Other important remark: the paper discusses the low frequency -3dB point fL due to sectioning, but in practice you'll have another fL due to dipole baffle step (front-back cancellation). The former is determined by the number of sections, and the fact that the RC transmission line no longer acts like a transmission line below that frequency. The latter is determined by the width of the speaker which is quite unrelated from N. Then there is a third unrelated effect that the SPL output drops down below the membrane's mechanical resonance frequency. Whew!

HTH
Kenneth
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Last edited by kavermei; 30th May 2010 at 10:18 PM.
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Old 31st May 2010, 04:39 AM   #56
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Quote:
Originally Posted by kavermei View Post
Other important remark: the paper discusses the low frequency -3dB point fL due to sectioning, but in practice you'll have another fL due to dipole baffle step (front-back cancellation). The former is determined by the number of sections, and the fact that the RC transmission line no longer acts like a transmission line below that frequency. The latter is determined by the width of the speaker which is quite unrelated from N. Then there is a third unrelated effect that the SPL output drops down below the membrane's mechanical resonance frequency.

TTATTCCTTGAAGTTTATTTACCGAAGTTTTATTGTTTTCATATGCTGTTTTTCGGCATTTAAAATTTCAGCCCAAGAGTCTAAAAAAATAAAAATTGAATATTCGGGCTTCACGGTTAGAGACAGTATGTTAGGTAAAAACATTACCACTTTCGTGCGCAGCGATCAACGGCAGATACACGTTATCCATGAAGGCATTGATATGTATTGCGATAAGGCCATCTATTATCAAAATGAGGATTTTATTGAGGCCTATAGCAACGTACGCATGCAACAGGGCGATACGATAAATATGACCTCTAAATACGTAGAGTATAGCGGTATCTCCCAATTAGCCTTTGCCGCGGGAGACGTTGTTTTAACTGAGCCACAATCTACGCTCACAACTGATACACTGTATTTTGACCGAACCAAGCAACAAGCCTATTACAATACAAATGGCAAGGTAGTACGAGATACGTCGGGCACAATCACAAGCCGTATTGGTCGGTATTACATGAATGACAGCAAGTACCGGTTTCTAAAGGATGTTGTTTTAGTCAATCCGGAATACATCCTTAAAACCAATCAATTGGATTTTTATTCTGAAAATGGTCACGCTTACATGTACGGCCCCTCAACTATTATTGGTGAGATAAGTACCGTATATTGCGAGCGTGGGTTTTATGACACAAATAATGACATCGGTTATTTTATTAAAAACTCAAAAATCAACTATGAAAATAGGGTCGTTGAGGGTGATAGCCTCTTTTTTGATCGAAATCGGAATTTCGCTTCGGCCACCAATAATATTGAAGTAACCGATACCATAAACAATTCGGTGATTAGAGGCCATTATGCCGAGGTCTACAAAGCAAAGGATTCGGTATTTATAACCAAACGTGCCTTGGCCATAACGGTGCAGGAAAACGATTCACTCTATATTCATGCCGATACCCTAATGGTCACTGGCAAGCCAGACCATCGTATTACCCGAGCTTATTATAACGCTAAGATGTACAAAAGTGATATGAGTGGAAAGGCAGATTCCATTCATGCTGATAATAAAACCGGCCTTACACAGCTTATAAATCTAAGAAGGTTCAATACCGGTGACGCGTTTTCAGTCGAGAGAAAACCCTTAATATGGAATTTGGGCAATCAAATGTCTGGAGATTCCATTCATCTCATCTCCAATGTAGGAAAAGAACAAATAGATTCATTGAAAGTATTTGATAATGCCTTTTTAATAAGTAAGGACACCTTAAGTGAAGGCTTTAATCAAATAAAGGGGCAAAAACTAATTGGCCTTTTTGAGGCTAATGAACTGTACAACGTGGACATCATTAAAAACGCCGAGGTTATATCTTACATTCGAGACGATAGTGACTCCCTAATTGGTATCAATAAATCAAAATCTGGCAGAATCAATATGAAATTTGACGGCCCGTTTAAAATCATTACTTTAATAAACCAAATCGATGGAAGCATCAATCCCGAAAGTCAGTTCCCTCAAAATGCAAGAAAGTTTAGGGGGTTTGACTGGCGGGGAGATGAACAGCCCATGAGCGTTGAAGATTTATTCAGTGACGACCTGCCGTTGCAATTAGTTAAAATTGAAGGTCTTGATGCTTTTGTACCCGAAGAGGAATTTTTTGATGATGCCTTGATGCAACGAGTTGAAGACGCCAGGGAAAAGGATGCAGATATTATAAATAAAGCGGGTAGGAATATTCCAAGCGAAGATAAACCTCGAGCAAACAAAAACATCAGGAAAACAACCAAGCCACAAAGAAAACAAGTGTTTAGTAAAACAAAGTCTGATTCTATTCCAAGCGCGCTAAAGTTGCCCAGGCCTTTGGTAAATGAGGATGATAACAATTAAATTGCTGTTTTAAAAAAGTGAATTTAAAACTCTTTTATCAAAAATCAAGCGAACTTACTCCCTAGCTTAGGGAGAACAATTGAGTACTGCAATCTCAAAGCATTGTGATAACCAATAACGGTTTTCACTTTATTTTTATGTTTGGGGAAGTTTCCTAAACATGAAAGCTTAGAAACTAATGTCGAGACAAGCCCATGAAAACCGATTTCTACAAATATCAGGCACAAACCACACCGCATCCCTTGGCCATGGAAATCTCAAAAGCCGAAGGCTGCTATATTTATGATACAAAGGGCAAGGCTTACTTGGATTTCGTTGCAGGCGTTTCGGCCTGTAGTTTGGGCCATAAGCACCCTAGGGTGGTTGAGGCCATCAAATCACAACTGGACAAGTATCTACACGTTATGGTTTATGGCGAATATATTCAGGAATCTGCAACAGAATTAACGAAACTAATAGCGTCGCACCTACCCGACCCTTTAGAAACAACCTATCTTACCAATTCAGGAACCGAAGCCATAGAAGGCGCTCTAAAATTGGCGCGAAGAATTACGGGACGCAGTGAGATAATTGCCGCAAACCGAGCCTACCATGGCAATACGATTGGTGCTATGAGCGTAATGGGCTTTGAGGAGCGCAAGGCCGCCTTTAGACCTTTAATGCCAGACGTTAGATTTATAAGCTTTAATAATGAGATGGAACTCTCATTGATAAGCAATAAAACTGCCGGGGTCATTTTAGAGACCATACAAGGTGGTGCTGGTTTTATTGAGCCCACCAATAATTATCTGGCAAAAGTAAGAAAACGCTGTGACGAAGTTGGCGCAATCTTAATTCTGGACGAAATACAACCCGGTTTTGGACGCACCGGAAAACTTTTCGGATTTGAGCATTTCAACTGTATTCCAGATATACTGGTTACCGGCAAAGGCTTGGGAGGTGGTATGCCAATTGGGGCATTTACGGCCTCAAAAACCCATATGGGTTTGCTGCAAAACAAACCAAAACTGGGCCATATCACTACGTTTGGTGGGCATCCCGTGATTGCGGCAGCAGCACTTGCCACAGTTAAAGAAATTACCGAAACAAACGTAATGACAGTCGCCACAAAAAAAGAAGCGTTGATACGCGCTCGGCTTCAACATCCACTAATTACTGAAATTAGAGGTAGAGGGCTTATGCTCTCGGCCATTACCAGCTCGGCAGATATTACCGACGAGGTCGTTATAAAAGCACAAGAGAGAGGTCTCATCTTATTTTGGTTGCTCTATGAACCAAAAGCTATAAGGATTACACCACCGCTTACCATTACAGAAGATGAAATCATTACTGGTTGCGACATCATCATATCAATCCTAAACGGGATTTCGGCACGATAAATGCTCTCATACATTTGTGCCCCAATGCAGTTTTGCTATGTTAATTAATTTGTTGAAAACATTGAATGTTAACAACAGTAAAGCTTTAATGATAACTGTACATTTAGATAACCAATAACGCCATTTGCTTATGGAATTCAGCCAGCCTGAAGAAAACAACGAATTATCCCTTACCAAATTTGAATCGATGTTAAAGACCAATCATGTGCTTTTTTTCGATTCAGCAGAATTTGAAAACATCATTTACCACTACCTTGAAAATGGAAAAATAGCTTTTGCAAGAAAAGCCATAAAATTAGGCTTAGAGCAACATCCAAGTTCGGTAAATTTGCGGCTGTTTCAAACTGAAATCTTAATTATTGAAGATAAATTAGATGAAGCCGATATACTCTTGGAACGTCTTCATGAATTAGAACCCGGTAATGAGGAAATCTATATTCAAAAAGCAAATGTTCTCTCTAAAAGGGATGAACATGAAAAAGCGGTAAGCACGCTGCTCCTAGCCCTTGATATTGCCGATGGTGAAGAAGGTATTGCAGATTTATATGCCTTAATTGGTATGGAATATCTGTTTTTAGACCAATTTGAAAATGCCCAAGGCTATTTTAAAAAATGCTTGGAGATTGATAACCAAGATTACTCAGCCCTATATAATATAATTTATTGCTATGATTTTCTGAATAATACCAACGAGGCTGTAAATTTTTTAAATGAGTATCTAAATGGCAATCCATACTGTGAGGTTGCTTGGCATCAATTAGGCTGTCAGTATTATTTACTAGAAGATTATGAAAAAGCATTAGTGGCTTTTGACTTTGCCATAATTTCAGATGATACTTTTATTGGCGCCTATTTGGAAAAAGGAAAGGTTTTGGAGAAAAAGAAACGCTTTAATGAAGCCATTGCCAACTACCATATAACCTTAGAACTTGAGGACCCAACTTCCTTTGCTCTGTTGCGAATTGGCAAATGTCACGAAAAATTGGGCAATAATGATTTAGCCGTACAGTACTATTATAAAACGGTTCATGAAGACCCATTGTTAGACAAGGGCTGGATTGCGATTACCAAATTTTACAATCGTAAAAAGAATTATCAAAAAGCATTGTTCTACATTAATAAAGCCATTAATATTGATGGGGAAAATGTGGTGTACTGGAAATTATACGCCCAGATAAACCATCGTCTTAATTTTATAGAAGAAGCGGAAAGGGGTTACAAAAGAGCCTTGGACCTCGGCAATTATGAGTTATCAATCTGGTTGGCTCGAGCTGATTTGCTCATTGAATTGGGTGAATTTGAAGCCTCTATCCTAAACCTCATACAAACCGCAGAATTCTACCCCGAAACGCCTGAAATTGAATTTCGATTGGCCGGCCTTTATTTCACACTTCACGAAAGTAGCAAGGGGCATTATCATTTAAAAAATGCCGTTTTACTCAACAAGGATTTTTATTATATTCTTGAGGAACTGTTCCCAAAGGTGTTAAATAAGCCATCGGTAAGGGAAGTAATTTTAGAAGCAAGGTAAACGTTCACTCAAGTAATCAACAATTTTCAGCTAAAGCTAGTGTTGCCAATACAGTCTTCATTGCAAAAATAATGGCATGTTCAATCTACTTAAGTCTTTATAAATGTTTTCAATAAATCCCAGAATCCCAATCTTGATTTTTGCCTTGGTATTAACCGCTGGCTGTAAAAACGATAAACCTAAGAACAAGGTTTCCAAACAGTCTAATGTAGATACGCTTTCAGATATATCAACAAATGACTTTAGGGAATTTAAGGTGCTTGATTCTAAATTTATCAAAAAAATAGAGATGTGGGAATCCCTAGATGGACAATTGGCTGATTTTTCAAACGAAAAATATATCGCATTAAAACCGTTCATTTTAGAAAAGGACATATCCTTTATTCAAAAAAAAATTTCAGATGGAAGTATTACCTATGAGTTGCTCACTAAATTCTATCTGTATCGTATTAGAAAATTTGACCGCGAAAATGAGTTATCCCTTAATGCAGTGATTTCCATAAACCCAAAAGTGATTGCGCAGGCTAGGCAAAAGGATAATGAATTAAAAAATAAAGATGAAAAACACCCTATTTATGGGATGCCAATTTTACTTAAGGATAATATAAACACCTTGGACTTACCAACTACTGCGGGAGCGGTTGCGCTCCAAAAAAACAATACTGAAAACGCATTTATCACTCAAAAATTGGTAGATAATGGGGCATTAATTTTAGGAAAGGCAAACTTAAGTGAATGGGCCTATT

Kenneth
Hello kavermei,

As you pointed out, the effect of diaphragm resonance on the response is not considered by the paper. Neither is the matter of HF resonance between leakage inductance and panel capacitance which is a dominate factor in defining the HF roll-off behavior. The matter of capacitive coupling between segments is also ignored. In practice more high frequency energy couples to the outer sections than the theory assumes, bypassing the transmission line resistors.

However, the dipole roll-off behavior of a line source is contained in the line-source version of the Walker equation. For floor to ceiling line sources, the native response falls -3dB per octave with decreasing frequency. You do not have to account for it separately

1) If your line source is not fully floor to ceiling, you will get an additional -3dB roll-off below the frequency where the height of the line source is half wavelength. Thus -6dB/octave decreasing below this breakpoint frequency. See the AES paper "The Acoustic Radiation of Line Sources of Finite Length" by Lipshitz & Vanderkooy for more details.

2) If you add baffle wings to the sides of the a line source ESL panel you will halt the -3dB roll-off slope from frequency f1 where half wavelength equals the width of the ESL panel until the f2 where half wavelength equals the width of the (ESL panel + baffle). Below f2 response reverts back to the -3dB/octave slope.
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Old 31st May 2010, 04:57 AM   #57
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Thanks for sharing such an important info.
I am still confused...
What are we trying to obtain?
1. 1/Sqrt(f) to equalize the response?
According to simulations 4 sections are not even near